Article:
Cleaning a knife blade is such a simple task for most people. Many wouldn’t think twice about what they’re doing when cleaning one. Therein lies the problem. It’s widely unknown to people that you can damage a knife by cleaning it incorrectly.
Most can attest to a time when they’ve used an ugly knife or had to throw away an old one. Yet, it doesn’t occur to anyone that they’re responsible for the knife becoming that way. We’re going to dive into the matter and give you some insights on how to clean a knife blade the right way. Let’s get started.
Never Leave A Knife Dirty
This is the first problem that we’ve found in most household kitchens. Leaving a knife in the sink or on the counter after having used it, is a recipe for disaster. Stop doing this immediately.
After using a knife to cut vegetables or meat, acid and protein residue remains on the blade. These are the primary sources of knife degradation. They will begin to stain the blade and corrode the protective stainless layer.
As soon as you’re done with a knife go over to the sink and rinse it under warm water. Use a soft cloth if you need to remove any bits and pieces that are stuck to the blade. Make sure not to use any steel wool or cloths that can tarnish the blade’s finish.
You’re already a whole step ahead of most people. Even if you were to stop here, you’d considerably reduce the overall damage to the blade over long periods. There’s more to learn though. Our next tips will enhance your knife’s performance and keep your blades in tip-top shape for longer! Let’s take a look.
Never Let a Knife Air Dry
A common process of washing cutlery is to place a huge bundle into a dishwasher and forget about it until later. For dishes and most cutlery, this is not a problem but for chef’s knives and other more sensitive items, it is. Many folks will open up the dishwasher and let the machine air out before packing their dishes away. This too is a mistake. Why? Rust is the answer.
If left to air dry, the moisture in the air will begin the rusting process. All that’s needed is a little open scratch on the blade where the stainless coating is weak. Don’t leave knives in the dishwasher because the excess moisture will amp up rusting. So don’t get into the habit of doing this.
The way forward is to dry your knife with a soft cloth by hand. After drying, don’t throw it into a knife drawer that’s packed. Rather place it into a wooden knife storage block where it can’t get scratched and otherwise damaged.
How To Clean A Rusty Knife Blade
What do you do if it’s already too late? If you haven’t been cleaning your knives properly then you’ll be wondering if there’s still hope. You don’t have to throw them away and buy a whole new set. Unless they’re very bad and dangerous to use.
Rusty blades are a hassle but you can deal with them. You won’t be able to get them like new again but you can make them better. You’re going to use white vinegar and baking powder. Mix a teaspoon of baking powder and a small dose of white vinegar to make a paste. Use this to scrub the blade along with a piece of mutton cloth, sponge, or toothbrush.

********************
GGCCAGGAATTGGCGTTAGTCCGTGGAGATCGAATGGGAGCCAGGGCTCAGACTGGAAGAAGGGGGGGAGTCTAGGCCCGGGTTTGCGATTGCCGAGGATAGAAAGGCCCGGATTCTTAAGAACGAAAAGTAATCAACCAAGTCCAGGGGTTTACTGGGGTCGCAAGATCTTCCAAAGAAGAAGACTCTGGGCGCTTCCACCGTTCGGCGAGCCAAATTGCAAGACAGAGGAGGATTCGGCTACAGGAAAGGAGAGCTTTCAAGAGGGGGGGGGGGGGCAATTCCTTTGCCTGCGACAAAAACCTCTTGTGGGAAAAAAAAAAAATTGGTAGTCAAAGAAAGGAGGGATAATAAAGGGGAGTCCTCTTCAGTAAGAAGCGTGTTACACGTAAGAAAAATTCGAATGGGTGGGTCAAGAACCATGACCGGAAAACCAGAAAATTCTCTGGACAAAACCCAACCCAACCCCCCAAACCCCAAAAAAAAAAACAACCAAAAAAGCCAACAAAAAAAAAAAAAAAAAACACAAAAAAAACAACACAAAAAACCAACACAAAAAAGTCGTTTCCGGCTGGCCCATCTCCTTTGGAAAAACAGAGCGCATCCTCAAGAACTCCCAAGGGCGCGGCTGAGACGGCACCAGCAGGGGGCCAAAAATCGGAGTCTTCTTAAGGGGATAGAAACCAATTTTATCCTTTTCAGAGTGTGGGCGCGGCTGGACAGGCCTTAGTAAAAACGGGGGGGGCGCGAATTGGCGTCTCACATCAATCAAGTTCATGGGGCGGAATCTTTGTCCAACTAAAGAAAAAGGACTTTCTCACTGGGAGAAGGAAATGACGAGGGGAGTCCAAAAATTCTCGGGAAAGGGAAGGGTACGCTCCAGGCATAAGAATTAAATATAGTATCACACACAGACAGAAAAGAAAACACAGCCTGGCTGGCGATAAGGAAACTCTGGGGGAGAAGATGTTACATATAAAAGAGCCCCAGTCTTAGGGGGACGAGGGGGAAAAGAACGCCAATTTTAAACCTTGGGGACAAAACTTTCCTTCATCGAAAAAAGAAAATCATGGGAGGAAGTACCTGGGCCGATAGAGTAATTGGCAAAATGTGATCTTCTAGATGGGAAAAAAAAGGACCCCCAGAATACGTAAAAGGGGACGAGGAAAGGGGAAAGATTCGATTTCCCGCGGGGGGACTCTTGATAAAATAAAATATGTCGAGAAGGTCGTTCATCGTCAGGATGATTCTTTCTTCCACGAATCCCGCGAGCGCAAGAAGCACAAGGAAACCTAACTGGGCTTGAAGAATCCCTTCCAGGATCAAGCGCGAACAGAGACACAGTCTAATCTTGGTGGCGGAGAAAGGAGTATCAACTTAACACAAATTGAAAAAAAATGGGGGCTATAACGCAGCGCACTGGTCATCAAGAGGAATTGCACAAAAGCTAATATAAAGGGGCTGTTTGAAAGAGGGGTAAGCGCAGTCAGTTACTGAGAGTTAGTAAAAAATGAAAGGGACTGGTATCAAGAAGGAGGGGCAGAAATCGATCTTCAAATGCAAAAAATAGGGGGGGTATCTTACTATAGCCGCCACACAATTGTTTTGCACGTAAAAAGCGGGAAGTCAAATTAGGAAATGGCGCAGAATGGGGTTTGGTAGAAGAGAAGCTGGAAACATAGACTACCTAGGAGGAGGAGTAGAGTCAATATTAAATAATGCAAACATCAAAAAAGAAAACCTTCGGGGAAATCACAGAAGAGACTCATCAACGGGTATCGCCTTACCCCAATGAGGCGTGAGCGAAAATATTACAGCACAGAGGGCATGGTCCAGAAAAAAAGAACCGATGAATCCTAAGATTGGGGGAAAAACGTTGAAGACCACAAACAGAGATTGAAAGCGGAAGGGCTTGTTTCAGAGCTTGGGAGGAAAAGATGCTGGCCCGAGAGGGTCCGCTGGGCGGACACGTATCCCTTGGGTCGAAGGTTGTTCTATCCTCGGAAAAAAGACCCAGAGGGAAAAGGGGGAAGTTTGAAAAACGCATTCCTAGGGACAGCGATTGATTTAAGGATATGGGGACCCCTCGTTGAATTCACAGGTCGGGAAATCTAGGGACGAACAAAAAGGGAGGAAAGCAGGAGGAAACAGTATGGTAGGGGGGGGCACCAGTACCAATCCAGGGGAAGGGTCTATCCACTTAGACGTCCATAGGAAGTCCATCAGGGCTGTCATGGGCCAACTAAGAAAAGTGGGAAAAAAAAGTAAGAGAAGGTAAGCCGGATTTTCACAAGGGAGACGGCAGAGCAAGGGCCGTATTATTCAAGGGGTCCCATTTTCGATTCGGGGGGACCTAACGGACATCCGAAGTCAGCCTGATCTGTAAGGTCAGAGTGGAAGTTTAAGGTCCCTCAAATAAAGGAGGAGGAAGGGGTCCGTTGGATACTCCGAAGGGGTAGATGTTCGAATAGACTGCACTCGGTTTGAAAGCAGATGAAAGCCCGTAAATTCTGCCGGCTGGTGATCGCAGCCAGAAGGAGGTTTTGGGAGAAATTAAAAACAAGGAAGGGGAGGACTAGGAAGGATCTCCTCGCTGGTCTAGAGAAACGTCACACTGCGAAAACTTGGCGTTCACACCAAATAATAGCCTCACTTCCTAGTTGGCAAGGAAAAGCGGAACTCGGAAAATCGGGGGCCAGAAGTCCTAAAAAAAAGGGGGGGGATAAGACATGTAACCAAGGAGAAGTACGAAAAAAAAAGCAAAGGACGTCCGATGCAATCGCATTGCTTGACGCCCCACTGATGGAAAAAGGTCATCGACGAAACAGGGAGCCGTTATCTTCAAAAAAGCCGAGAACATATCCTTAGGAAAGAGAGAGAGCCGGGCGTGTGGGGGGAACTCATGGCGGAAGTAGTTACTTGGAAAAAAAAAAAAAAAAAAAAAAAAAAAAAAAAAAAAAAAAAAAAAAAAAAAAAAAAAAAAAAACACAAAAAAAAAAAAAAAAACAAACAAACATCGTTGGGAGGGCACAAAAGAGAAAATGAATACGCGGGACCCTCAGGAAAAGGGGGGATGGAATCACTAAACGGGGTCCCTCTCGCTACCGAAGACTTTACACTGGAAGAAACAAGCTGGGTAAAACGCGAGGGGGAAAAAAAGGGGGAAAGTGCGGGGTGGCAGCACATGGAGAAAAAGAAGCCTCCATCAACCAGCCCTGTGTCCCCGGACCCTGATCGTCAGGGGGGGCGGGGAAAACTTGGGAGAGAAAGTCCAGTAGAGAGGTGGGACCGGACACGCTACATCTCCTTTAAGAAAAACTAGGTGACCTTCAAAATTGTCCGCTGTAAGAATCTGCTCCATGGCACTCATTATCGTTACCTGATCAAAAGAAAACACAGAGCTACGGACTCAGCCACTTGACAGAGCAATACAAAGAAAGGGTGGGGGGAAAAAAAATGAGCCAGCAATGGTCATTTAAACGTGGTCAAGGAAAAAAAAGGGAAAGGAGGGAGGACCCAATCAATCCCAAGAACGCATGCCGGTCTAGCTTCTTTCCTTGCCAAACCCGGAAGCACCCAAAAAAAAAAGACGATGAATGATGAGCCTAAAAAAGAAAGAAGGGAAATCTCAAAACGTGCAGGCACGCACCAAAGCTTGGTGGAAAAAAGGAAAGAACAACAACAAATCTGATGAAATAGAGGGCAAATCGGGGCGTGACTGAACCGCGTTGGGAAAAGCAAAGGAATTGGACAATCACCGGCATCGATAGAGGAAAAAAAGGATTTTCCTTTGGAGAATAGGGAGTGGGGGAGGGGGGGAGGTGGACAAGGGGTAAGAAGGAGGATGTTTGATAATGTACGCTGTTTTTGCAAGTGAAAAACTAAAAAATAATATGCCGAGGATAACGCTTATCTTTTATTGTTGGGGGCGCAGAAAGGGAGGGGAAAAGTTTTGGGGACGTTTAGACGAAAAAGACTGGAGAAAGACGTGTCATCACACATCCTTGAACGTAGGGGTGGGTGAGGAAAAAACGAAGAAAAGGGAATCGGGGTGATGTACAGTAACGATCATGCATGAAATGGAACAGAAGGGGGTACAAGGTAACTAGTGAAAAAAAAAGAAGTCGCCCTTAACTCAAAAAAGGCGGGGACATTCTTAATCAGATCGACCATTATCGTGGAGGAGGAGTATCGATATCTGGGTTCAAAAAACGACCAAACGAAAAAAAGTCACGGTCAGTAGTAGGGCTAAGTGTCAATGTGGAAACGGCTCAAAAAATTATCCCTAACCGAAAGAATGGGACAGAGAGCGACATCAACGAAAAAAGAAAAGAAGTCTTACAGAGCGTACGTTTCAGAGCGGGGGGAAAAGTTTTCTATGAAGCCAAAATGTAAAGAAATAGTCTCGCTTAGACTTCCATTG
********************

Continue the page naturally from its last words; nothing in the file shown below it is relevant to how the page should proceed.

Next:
Rinse off all the dirt and gunk and then soak the knife blade in vinegar for 15 – 20 minutes. Don’t soak for longer than this because vinegar is corrosive. Then repeat the process.
Do this a couple of times until you can notice a difference. Avoid repeating more than 5 times. After a few times, the method becomes void and no further changes will take place. You’ll only risk damaging the knife blade.
How To Clean A Pocket Knife Blade
Knives with moving joints and different tools are particularly difficult to clean. If you’re only cleaning the blade then you should follow the steps mentioned before. However, if you want to clean the whole knife then you’ll need to do a few more things.
The first step is to take the knife apart. Unscrew the handles or casing and then remove the tools one by one. Make sure you remember how to reassemble it for later.
You’re going to find a load of dirt inside the cavity of the pocket knife. You can only remove it by taking the knife apart. Grab some soap or dishwasher and soak all the pieces in boiling water for ten minutes.
Scrub them down with a toothbrush or cloth. If there are signs of rust then use the vinegar and baking powder method. Don’t let anything air dry. Instead, dry with some tissue paper to soak up all the moisture, and then polish with a soft towel.
Reassemble with a couple of oil drops to aid the easy movement of tools. From here on out you’ll need to be careful how you clean the knife blade. When wiping off dirt, don’t swipe up towards the handle piece. This will push the dirt into all the gaps and open spaces in the cavity of the pocket knife.
These steps are foolproof ways of cleaning but they are not effective if only done once. Without consistency, proper cleaning is a waste of time. So make sure that you get into a habit of doing these things.
It doesn’t take long before you get used to it and it’ll hold your knives in good stead. Knives can be expensive so you might save yourself quite a bit of dough if you take care of them. When you do have to buy a new knife; avoid buying cheap ones made from cheap steel. These are a nightmare, even if you clean them properly.